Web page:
Originally the vision for Moishe House was just the houses. I thought that we could, at our best, grow to 50 houses. I thought that we’d probably need to raise a certain amount of funds to support that number each year and I thought that was a long ways away. But we quickly grew to 35 houses, then 40 houses, and I realized that there could be a lot more. There were so many cities that we didn’t think could have more than one house, or one at all, and then they did successfully. Then the concept expanded internationally and all these programs beyond Moishe House grew – Moishe House without Walls, Camp Nai Nai Nai and our Jewish Learning Retreats. You turn around and there’s 108 houses in 26 countries. It’s far surpassed what the initial vision was.

What was the moment that you realized Moishe House was going to be more than what you thought it could be?

The moment we started getting applications from other countries showed us that word was spreading fast and demand outweighed our current supply. We quickly realized, “If we could say ‘Yes’ to these people then we could grow very fast.”

Your article in eJewishPhilanthropy talks about “investing in leaders.” How does Moishe House invest in leaders?

It’s beyond theory, it’s practice. We let the hosts and residents lead. They are in charge of building, operating and running their Jewish community. Through initiatives like The Open Dor Project, we also provide financial resources and consulting. But the best way to grow a leader is to give them the chance to lead and then support them and their success. By turning over the reins to hosts and residents, we enable them to learn all the aspects of leadership by practicing it.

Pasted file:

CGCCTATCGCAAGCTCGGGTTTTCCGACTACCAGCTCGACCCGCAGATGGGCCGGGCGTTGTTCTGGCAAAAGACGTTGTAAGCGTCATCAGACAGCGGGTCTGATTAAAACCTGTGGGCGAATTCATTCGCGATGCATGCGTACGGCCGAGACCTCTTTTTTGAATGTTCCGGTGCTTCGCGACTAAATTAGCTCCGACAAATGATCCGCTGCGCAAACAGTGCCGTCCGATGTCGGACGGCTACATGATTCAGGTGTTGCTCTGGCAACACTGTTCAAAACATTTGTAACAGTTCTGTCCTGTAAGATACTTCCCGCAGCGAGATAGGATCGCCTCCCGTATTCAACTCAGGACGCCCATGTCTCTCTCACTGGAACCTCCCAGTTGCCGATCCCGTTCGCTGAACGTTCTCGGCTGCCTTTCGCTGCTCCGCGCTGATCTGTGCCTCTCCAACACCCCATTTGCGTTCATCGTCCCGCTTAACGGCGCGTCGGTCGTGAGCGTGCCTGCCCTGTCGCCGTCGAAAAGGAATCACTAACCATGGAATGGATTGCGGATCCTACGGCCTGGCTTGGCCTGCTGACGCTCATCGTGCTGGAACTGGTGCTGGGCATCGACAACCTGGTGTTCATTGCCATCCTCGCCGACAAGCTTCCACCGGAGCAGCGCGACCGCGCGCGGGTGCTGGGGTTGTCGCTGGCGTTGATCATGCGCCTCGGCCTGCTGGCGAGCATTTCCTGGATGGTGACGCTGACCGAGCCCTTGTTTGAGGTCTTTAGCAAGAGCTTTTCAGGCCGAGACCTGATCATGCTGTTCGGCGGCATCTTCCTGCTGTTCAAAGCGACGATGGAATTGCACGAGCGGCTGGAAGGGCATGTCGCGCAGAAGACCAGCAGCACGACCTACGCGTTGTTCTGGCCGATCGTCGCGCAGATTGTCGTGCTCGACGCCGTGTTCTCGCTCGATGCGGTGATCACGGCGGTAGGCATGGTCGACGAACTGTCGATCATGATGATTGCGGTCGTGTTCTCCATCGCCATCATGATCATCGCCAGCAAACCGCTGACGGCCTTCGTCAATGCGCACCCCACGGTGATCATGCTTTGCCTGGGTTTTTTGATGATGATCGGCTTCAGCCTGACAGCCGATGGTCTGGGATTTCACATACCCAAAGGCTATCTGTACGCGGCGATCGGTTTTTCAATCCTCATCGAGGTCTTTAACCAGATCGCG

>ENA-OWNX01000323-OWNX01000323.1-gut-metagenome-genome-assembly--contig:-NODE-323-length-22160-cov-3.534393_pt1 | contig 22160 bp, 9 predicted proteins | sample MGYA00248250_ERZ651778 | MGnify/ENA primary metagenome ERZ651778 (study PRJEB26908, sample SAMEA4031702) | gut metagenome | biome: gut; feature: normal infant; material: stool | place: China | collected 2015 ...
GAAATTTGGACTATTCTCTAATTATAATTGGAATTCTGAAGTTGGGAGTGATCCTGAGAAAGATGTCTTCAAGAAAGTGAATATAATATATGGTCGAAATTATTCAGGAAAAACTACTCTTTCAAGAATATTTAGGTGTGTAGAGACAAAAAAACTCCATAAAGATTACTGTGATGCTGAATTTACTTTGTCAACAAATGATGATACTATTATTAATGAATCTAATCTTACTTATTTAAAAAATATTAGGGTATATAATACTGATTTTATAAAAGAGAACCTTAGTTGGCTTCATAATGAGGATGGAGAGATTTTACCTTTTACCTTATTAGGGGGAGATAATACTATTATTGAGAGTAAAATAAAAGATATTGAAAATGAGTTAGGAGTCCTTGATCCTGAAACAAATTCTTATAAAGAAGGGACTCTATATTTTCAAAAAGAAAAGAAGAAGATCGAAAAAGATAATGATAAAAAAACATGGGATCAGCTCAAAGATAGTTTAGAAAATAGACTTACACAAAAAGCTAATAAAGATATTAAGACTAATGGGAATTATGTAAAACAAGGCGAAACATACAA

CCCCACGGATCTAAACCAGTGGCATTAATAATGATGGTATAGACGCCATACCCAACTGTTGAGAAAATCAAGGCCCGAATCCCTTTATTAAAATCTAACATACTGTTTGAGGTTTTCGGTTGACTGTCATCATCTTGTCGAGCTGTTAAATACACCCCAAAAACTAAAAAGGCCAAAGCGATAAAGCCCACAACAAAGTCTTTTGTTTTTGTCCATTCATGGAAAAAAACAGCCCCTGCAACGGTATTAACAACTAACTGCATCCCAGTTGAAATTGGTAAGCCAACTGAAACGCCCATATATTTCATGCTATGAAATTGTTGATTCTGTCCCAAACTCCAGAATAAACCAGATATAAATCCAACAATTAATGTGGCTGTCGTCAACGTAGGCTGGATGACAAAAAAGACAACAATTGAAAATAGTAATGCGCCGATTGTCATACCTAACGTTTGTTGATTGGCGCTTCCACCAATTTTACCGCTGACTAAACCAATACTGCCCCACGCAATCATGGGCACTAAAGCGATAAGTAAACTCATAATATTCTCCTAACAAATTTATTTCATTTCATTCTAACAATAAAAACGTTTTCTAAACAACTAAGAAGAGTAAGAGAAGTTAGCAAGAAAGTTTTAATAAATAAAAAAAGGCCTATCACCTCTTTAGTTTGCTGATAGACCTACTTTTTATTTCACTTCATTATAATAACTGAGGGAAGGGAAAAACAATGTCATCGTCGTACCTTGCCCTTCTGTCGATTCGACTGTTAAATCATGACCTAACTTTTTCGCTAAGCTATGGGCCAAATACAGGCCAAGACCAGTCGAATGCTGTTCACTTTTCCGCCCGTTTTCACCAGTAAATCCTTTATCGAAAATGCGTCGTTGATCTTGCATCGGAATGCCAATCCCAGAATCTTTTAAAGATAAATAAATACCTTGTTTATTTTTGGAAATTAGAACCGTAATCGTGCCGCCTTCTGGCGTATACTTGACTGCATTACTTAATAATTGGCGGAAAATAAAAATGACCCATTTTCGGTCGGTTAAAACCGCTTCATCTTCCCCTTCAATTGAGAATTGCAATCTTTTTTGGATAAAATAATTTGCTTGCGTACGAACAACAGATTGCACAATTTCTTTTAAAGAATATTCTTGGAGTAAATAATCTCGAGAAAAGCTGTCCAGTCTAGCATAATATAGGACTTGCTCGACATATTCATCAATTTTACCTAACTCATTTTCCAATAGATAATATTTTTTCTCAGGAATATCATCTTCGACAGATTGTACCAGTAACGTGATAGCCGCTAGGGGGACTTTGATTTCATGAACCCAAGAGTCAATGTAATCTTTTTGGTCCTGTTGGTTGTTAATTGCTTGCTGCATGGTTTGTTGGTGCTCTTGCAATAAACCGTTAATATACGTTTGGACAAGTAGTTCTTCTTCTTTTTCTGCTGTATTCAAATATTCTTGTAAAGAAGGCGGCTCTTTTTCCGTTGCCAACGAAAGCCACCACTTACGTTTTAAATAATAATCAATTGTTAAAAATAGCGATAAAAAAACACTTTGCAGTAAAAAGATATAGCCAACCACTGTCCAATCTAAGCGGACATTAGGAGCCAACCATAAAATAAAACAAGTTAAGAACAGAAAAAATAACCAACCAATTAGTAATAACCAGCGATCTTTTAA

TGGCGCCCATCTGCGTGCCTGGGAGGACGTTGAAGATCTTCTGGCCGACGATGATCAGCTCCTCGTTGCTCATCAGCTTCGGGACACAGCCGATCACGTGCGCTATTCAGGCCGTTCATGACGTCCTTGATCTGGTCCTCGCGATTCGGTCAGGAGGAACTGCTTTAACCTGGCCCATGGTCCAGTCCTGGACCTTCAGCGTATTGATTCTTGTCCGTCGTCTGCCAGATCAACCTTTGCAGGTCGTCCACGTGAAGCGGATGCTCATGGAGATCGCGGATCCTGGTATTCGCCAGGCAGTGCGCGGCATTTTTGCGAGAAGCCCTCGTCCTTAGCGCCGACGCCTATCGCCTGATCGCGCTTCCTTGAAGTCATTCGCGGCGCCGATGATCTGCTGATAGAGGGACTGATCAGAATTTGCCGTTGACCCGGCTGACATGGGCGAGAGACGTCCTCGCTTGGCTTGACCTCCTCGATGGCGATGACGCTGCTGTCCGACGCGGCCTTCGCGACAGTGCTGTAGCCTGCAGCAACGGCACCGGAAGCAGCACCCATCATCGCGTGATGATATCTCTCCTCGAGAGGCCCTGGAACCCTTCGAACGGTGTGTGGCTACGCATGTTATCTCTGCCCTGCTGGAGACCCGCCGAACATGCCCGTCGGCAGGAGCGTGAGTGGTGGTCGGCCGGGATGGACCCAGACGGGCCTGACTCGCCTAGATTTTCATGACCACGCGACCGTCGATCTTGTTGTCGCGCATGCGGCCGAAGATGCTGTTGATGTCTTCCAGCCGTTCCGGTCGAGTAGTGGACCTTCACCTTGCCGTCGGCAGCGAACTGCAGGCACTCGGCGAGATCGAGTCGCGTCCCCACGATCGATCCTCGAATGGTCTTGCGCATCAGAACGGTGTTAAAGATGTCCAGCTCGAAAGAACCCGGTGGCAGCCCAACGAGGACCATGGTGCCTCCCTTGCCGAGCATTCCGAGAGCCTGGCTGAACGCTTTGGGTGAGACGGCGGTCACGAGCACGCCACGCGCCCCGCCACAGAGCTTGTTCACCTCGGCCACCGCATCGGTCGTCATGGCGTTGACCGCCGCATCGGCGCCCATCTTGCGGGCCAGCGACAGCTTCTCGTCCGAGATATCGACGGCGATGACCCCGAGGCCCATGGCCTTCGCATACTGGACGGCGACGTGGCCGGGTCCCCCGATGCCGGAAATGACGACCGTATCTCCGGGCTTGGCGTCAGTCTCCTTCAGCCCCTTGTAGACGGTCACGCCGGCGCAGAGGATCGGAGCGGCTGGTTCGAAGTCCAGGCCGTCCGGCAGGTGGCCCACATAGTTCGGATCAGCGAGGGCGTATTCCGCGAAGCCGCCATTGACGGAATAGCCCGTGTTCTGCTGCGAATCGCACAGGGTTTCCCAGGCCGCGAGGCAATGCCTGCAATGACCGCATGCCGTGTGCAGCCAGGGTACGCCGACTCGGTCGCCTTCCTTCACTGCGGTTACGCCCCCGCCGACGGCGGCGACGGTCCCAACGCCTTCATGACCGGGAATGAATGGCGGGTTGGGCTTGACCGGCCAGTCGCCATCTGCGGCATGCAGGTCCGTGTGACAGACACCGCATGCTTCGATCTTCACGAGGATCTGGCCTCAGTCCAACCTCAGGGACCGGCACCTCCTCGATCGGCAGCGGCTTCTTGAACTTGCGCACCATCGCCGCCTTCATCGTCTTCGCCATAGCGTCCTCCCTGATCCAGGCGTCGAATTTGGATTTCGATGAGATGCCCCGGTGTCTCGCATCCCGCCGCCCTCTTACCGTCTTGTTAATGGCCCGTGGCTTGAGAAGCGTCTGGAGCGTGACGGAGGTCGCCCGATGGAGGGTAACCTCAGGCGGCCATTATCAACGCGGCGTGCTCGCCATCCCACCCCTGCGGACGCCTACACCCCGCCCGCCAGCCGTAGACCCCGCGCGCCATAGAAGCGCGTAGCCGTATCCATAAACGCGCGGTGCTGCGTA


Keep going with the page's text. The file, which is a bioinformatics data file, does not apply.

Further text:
What does the future of Jewish leadership look like to you?

I like the question, but what I think about more is what Jewish followership looks like. There are lots of Jewish leaders, but they aren’t leading in the Jewish community. Will the generation of Jewish leaders who have funded, built and led current institutions be willing and able to follow younger leaders? If they are, I think .

We need to figure out how to build strong followers who won’t pull their participation because a Jewish institution took a risk and it didn’t work out. We need followers who will stay on board to support young leaders that they believe will be successful.

In your article and the talk you gave to Hive members, you mentioned the idea of “stretch projects,” and how providing them invests in leadership. Would you mind elaborating what that looks like?

It’s giving someone the tools to run with and own a project outside the walls of your job. For example, if you worked at Moishe House and asked me what I thought about opening an LGBTQ or Jew of Color-specific Moishe House, I’d rather say back to you, “How do you feel about it?” If you feel like we need one then giving you a stretch project would mean saying, “Okay! Let’s see if we can make that happen,” and letting you explore and start the project. It’s about following you taking on this project and supporting you however we can.

What do you want to see next in Moishe House?

I want to see us have over 200 houses! I want us to have a big R&D department to innovate new ideas. I would like to see a laboratory more than an organization. There are a lot of young adults out there that aren’t engaged in classical ways but could be in others, and there’s so much more we can do with Moishe House.

Sunset & Havdalah

Please join us for a sunset picnic and Havdalah at the most beautiful lookout point on Leichtag commons. There will be song, drink, dessert, and discussion to help wrap up Shabbat and glide into the new week. The event will be hosted and facilitated by the returning Jewish Food Justice Fellows, a group of passionate food and environmental professionals, who spent a year and a half in the early days of the Leichtag Commons working on developing programming and building community.

6:30 Bring your own favorite meal to close out Shabbat

7:30 Havdalah Service

8:00 Wine, dessert and fireside singing